As something that tens of millions of American driver are required by law to pay for every month, auto insurance is one thing that most people believe should be priced fairly. It doesn’t offend notions of fairness for a bad driver to face steeper premiums, and it’s accepted practice in the industry to include customers’ age and gender in computing their rate. But what if insurance companies appear to be systematically charging entire racial or socioeconomic groups different amounts for the same product?
This has been a concern in the past: There’s evidence insurance companies use proxies for socioeconomic status such as occupation and educational background to set rates, rather than relying on indicators of driving safety, such as an accident-free record. The typical response from the insurance industry is that this data is highly useful as indicators of financial risk; if a customer is going to be less likely to pay his bill on time, the company would like to know.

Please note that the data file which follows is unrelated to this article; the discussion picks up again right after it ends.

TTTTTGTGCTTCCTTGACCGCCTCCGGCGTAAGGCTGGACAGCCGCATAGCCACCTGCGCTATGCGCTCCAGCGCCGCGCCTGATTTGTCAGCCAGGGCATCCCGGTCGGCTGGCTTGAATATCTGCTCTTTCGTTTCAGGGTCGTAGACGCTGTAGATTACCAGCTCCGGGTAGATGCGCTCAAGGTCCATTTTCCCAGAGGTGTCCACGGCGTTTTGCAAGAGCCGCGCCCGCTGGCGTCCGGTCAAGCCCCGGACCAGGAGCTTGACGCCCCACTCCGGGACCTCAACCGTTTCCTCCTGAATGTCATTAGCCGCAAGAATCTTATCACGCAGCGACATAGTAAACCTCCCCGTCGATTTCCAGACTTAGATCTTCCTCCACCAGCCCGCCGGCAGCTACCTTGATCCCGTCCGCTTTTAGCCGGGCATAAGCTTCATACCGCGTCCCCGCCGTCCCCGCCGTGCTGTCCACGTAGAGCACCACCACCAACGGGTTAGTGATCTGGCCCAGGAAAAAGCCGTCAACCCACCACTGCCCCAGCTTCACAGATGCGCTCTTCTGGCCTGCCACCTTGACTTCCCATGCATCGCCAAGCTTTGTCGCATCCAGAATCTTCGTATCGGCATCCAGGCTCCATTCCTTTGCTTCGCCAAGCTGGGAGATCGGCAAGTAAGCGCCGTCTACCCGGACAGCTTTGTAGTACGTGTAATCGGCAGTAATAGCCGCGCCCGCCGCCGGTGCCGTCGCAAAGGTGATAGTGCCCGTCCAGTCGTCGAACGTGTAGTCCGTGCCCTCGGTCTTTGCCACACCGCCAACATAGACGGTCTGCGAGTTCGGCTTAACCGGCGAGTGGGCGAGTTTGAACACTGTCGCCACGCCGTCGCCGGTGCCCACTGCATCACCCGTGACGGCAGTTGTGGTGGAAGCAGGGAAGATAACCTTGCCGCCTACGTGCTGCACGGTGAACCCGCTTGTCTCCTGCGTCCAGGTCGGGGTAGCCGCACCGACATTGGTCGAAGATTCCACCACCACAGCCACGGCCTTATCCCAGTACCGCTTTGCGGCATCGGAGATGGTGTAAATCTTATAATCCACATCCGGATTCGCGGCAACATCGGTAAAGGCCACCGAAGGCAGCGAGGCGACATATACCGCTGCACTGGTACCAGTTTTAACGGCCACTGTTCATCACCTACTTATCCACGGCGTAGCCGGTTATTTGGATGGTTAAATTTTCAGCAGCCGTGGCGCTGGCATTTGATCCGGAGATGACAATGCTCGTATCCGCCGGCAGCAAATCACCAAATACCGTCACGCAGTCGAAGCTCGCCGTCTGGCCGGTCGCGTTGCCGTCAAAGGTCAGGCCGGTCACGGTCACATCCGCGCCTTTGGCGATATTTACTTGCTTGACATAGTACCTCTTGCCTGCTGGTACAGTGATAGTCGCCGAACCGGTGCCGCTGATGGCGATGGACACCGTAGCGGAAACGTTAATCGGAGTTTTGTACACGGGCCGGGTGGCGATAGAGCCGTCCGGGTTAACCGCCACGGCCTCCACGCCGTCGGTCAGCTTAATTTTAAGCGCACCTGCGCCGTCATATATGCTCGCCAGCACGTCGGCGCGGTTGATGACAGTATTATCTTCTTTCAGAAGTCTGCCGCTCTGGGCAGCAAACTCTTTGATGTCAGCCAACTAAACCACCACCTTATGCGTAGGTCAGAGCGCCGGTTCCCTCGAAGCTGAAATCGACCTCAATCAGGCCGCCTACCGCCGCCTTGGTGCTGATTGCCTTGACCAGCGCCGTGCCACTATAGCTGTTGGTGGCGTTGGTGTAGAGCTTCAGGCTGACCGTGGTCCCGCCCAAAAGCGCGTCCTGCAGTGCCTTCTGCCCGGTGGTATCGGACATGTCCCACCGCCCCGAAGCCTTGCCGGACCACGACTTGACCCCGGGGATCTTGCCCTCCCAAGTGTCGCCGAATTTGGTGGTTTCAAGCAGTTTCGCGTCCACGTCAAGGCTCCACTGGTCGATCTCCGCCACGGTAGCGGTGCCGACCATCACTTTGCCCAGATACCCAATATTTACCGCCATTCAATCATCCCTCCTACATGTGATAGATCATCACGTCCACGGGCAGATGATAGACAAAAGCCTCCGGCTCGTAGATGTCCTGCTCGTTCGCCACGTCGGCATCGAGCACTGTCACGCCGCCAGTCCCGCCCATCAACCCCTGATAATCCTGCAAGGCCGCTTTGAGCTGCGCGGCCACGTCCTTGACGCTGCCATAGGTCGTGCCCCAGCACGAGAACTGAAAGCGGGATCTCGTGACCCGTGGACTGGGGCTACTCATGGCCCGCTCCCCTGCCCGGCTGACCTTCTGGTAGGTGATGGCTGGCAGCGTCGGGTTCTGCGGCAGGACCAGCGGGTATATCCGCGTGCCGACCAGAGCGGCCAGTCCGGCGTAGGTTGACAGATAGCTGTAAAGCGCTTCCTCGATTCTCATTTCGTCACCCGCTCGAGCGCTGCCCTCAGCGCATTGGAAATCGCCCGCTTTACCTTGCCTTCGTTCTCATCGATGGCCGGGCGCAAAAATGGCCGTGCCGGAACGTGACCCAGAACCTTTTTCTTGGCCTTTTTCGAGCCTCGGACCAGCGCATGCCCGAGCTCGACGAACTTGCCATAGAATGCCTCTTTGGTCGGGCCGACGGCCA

A new report by the Consumer Federation of America found that insurance premiums also differ greatly by race. The report found that even among safe drivers, areas that are predominantly African American are charged significantly higher premiums for auto insurance. The CFA’s analysis looked at quotes from the five largest insurers—Allstate, Farmers, Geico, Progressive, and State Farm—by zip code, and found that premiums were on average 70 percent higher for residents of mostly black communities, versus mostly white ones.